RE: MD "friends"

From: Bell, Tim (
Date: Fri May 18 2001 - 12:00:09 BST

I always thought Platonic was used because we all know he was a philosopher,
therefore a thinker, therefore this is love which relates to the head more
than any other part of the body. In other words - it's a get-out clause
when someone just wants to be friends. As someone who doesn't know Plato
too well it's easy to come to that conclusion so I guess this one goes back
to the old debate on defining languages - do we 'prescribe' correct usage,
or 'describe' actual usage.
Anyway, I thought that was a funny post from Clarke so temporarily stopped
lurking. I'm a Literature graduate working in the music field who happens
to be reading ZAMM at the moment - I subscribed to this list because it's
referred to in the introduction (the irritatingly incomplete introduction in
the 25th anniversary ed.). It's been very interesting and certainly makes
reading the book a more 'dynamic' experience. I will now lurk again before
saying anything (else) foolish - I look forward to finding time to finish
the book, take on Lila and perhaps contributing something worthwhile later
on down the line.
Elephant/Horse - on your names, keep them if you thought them up. Drop them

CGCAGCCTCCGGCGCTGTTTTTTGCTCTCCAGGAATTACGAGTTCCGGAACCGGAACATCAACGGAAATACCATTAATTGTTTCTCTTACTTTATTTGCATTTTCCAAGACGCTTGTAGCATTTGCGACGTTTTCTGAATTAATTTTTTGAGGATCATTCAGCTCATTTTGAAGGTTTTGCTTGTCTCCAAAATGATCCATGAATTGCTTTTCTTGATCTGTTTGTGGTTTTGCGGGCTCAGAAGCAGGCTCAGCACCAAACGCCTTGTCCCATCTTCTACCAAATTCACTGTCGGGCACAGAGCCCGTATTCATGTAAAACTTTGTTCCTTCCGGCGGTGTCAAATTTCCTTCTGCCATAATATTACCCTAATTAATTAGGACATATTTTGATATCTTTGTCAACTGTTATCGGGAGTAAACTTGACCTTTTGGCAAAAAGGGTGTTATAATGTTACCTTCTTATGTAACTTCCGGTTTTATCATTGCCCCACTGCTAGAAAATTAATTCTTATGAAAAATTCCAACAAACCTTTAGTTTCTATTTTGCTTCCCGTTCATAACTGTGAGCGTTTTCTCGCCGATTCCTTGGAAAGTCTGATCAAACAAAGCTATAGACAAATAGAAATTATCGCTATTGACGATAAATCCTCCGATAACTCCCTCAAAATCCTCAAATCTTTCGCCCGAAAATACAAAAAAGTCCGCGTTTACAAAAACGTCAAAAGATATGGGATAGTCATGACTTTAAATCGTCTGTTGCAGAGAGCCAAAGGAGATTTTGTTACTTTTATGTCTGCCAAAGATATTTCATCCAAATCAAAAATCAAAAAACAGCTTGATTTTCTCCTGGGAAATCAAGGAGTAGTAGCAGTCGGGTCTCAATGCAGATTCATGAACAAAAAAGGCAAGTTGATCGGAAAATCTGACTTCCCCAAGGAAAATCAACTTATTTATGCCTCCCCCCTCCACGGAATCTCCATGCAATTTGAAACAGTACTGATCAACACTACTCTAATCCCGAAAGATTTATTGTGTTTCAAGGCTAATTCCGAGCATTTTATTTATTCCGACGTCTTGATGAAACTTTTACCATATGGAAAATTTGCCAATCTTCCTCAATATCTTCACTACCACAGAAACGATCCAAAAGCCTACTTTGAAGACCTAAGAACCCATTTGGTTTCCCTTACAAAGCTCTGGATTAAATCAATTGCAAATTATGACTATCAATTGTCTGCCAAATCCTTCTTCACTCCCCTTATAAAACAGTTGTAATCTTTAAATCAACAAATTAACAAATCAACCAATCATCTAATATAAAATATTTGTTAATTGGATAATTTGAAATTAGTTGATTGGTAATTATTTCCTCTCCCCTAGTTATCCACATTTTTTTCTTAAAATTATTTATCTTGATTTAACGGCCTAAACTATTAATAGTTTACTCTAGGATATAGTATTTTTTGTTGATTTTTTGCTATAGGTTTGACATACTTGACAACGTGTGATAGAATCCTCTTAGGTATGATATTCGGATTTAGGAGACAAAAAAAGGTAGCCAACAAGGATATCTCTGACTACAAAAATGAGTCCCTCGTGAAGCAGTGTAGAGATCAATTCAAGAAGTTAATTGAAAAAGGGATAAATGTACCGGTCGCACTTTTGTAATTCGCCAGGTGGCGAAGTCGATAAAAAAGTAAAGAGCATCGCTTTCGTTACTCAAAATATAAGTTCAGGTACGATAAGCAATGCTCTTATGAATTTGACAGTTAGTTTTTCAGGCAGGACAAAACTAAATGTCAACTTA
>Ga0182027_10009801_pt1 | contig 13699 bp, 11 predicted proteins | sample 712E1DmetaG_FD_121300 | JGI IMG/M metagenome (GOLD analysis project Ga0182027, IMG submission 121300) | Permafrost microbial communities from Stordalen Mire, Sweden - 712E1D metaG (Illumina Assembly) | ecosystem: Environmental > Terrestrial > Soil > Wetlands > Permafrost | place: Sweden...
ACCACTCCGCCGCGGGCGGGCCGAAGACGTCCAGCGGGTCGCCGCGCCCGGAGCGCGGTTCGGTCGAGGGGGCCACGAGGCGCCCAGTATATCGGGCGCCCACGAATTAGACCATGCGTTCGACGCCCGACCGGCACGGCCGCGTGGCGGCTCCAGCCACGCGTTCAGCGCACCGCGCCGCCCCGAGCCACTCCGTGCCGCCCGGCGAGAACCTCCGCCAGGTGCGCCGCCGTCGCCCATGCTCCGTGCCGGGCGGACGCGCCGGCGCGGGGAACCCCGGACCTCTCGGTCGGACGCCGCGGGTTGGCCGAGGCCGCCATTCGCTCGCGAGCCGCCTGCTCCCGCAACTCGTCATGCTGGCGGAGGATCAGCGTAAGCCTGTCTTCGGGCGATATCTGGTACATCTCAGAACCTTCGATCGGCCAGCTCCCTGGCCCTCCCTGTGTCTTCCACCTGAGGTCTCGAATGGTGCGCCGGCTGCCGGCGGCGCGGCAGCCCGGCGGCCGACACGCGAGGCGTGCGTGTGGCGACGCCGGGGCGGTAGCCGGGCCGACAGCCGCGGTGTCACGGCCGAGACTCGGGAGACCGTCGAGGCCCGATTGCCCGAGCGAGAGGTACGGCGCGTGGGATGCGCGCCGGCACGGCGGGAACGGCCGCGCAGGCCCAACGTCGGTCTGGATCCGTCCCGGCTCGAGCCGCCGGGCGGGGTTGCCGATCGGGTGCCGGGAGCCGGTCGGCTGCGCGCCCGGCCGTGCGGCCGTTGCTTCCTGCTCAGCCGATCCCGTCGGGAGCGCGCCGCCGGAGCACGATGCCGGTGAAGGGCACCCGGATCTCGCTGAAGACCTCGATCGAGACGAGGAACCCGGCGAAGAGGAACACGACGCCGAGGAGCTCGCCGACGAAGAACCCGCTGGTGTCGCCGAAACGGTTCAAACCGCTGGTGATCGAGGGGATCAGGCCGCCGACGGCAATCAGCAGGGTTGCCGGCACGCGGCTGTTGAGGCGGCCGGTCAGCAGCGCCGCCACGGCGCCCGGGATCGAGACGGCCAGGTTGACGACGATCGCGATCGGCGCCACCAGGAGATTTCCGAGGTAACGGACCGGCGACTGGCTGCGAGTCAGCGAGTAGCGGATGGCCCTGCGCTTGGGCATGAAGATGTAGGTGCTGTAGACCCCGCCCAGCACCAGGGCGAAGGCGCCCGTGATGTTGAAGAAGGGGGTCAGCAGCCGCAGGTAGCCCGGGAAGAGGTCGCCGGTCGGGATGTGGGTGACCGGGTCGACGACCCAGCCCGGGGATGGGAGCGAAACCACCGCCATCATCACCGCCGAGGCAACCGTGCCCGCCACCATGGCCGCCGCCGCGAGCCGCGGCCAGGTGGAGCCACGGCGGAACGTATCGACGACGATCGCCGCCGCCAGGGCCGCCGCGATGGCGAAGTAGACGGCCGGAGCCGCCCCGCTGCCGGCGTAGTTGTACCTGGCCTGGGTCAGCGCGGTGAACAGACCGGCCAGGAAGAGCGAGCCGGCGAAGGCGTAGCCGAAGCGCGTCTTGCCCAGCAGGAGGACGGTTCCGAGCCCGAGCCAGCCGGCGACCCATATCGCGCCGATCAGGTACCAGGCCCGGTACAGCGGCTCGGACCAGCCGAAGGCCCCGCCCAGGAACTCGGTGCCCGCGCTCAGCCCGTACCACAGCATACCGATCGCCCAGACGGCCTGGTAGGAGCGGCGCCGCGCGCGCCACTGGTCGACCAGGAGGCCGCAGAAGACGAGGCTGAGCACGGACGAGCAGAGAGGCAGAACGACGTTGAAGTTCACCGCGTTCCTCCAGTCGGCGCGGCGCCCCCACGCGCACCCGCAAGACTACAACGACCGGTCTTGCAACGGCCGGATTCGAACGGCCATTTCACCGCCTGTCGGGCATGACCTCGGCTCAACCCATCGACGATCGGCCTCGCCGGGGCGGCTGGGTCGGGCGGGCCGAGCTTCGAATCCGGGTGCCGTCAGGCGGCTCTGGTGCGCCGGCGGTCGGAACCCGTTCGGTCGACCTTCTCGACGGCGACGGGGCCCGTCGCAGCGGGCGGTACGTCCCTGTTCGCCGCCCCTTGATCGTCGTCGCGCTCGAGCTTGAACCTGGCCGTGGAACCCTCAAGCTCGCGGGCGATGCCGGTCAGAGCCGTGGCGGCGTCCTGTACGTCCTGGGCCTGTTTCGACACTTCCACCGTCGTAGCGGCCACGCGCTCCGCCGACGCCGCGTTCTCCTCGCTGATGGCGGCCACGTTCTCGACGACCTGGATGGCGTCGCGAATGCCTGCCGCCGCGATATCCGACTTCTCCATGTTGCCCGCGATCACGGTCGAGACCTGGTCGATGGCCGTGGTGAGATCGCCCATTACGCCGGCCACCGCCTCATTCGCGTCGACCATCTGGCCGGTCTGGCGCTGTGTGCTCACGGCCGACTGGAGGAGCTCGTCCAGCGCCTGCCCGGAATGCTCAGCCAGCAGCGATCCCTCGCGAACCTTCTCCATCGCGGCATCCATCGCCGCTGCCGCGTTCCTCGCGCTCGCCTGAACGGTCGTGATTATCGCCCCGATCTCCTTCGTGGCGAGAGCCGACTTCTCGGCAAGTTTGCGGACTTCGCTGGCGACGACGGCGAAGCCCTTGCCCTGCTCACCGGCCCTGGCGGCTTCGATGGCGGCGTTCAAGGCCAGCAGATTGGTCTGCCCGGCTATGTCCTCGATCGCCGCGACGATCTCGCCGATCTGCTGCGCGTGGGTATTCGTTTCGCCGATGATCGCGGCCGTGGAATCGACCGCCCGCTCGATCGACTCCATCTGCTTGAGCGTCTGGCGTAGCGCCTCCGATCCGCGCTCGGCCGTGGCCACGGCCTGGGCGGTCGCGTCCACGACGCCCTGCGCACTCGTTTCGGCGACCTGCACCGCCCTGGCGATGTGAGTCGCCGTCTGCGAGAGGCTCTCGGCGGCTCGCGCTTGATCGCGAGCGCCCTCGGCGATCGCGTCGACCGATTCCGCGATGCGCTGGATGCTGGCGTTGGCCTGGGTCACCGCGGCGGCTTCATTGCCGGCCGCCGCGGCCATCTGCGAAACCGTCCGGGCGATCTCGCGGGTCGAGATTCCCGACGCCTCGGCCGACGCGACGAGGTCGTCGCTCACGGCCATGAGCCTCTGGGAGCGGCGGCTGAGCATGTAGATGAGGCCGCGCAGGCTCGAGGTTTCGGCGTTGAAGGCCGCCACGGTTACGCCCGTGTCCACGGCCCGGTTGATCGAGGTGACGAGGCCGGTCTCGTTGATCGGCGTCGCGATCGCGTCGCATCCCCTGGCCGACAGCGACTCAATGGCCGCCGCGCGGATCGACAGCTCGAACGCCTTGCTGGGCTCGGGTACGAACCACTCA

if you feel uncomfortable now. I like them.

-----Original Message-----
From: elephant []
Sent: 17 May 2001 21:15
Subject: Re: MD "friends"

What does 'platonic love' refer to?

I think it may have something to do with Socrates corrupting the youth by
refusing to sleep with them. Or, rather, than he consents to sleep with his
male admirers but then goes and does just that, snore snore, to the
consternation of his suitors. I think the relevant dialogues are the
Phaedrus and the Symposium. Particularly the Symposium. Both are a
discussion of the various loves, and both talk about the relation of these
to sex. Both also set this notion going about there being 'higher' love
than physical relations, which (to judge from the actions of the greek gods)
was not a very current idea at the time.

I'll bet that's where christianity get's it's mindset from too. Se
Augustine. Also C.S. Lewis 'The four loves'.

Yours Puzzled, E.

(Following a substance awareness course I note that both 'elephant' and
'horse' are colloquial terms for illegal powders. What can we do? Drop the
names? Mount a campaign for the reclamation of our tongue? Did we perhaps
start this usage unknowingly? Is any quadrapedal pseudonym safe? And the

Date: Thu, 17 May 2001 10:18:50 EDT
Subject: MD "friends"

Hey Folks:
It's somewhat of a colloquialism to refer to a male/female non-sexual
relationship as "Platonic". My incredible intellect leads me to believe
this may have something to do with Plato. What little I've read of Plato
never touched upon this derivative. In fact it seems as if Aristotle has
written more on the various types of friendshipsthan has Plato. Perhaps it
has somehting to do with the "forms" or "ideals"? I would venture to say
that 99.9% of the people who use this word have no idea of it's true source.

As I am still in that number, can someone enlighten me?

P.S. Is it "Platonic" when she won't, but you want to?

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